If you’ve never seen a Cirque du Soleil production, you may be wondering what on earth a circus troupe could do that’s worth the high cost of the ticket. Well, for one thing, it’s not a “circus troupe” as such; it’s actually a group of highly skilled entertainers (dancers, gymnasts, acrobats and aerialists) who present the most fascinating and lavish productions in the world.
Now, I must admit that I have only seen 2 of their shows, but I hope to eventually see more. After the first (brought to my hometown a few years back), I was at a loss when trying to describe it to others. Somehow, saying that it was a combination of acrobatics, aerials and dance did not seem to define it. Even commenting on the dance, music and acting did not do it justice, either. My only complaint was that I couldn’t fully watch everything in entirely, as so much was always going on. At almost every given moment, there are at least two areas of activity. Audiences easily have good reason to return, since it could take more than two viewings to catch everything.
I was hoping, however, that wasn’t the case with “Love”, at the Las Vegas Mirage-and it wasn’t. Sure, there was a lot happening at the same time, but there was a bit more cohesiveness about the choreography. Not only that, in a smaller, theatre-in-the-round theater (formerly Siegfried and Roy’s arena), it was easier to view the production from a clear vantage point. I do not feel that I missed much, but there was still a huge amount happening on stage that I wasn’t able to fully follow during much of the hour and half production.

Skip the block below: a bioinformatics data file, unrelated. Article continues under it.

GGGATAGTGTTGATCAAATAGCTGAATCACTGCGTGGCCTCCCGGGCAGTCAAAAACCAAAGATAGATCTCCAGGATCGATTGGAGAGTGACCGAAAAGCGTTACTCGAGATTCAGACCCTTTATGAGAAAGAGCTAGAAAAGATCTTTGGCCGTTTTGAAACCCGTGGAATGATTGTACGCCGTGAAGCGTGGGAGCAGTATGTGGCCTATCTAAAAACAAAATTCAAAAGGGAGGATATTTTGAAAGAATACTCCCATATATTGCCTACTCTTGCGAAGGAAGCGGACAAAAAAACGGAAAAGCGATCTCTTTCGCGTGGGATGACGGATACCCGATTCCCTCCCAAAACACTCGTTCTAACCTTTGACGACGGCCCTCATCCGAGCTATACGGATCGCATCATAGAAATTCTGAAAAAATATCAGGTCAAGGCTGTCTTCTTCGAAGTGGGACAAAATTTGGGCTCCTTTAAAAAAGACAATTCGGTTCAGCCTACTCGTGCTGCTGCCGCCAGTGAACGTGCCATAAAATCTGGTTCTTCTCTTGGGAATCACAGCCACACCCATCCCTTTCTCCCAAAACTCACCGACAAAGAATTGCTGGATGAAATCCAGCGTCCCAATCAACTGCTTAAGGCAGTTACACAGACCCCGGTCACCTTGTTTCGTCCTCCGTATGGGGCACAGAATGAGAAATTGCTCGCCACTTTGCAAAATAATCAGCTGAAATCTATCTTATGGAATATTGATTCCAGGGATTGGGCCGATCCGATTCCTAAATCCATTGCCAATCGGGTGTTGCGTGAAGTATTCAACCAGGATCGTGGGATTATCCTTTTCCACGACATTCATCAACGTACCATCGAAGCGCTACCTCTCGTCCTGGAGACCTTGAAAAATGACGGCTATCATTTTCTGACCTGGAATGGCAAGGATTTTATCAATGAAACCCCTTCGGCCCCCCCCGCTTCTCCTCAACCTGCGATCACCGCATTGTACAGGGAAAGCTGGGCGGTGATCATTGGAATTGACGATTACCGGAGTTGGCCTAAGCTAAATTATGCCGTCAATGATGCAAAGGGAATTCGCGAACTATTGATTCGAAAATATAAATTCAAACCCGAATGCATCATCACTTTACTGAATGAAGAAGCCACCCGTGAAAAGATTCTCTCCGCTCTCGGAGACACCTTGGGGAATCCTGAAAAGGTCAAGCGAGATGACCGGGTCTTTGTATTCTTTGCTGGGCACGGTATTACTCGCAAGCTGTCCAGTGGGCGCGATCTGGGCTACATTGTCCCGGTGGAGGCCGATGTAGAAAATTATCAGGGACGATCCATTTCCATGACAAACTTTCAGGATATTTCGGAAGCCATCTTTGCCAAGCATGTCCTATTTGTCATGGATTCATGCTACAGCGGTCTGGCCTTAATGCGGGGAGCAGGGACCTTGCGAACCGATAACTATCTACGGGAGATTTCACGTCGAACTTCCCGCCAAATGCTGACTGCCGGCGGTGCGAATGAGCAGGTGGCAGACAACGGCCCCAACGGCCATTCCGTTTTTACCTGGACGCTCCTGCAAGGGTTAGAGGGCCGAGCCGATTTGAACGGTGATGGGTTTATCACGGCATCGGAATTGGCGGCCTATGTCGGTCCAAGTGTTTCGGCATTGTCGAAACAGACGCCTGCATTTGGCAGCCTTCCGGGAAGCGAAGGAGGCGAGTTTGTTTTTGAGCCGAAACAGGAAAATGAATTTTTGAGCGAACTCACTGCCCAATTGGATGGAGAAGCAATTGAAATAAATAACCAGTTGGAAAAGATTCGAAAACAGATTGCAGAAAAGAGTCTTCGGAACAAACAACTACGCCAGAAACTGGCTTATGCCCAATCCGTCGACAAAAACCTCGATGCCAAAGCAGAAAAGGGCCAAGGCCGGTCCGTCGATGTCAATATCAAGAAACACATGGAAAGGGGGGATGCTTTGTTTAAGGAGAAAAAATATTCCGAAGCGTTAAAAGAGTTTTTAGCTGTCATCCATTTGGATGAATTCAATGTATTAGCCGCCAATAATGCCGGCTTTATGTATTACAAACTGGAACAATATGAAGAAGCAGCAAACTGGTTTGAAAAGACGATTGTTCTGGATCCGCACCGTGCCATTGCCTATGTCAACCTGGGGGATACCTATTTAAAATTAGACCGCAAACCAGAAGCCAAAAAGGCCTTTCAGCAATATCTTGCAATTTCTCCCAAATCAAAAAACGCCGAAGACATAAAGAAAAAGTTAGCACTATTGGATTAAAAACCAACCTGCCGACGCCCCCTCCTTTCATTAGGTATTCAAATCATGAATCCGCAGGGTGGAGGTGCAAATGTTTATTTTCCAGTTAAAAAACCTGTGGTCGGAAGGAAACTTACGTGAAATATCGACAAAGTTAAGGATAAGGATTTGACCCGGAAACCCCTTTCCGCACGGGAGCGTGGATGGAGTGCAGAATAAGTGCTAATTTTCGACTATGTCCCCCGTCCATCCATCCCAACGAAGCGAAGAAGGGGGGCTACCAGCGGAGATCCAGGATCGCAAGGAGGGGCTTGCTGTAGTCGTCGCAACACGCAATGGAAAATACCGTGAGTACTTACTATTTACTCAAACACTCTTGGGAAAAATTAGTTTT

With back to back Beatles’ music (original, but remixed and in a-capella versions), it is a constant display of light shows, dancing, aerial acts, acrobatics, skating, acting and mime-all done in the most imaginative and colorful manner possible representational to the 60’s. The performers astound, as to be expected, and one is left wondering about not only their individual expertise, but at the collaboration among the set directors and choreographers to have created perfect timing in the face of what appears to be mayhem.
I will offer my favorite numbers:
“Something”-A male dancer with 4 female trapeze artists, with exquisite choreography utilizing perfect synchronicity.
“Lucy in the Sky”-A solo, female aerialist ballet with dazzling, glittering lighting in which the performer’s glittering attire corresponded with the brilliancy of the “diamonds”.
“The Benefit of Mr. Kite”-A spectacular, fantasy filled act that can only be said to mimic
a chemically-enhanced circus experience that perhaps John, Paul, George and Ringo enjoyed, but that Cirque du Soleil alone is able to visually create for all of us.
By the time the words “We hate to see you go” are heard in the last number, not only does the audience feel the love, but the cast appears to feel the same. With an extended curtain call while confetti spills down on all, it’s indeed something that John, Paul, George and Ringo would have found to their liking. It’s almost impossible to leave without a smile, humming some tunes, or both.
Even if you’ve never been a big fan, in all likelihood, there will be something in the production that will touch you. Just like with classical music, their music is timeless and appeals to all ages and backgrounds.
Some folks may find it a bit high priced, but, even the less expensive seats are great. In fact, some viewers have reported that they actually prefer the seats in the higher elevation to take in more of the production. My family and I reserved our tickets online, directly with the theatre, with no problems. The Mirage’s waiting area consists of a long space with under-lit floor tiles, beneath an arch of rainbows, with a silhouette of the Beatles as the focal point at the end…It’s a great photo-op, but you’ll need to revisit during the day when no one is waiting to have it to yourself. As expected, there are many memorabilia items in the connecting gift shop, as well as the CD, so you’ll be able to relive the experience and enjoy it even more.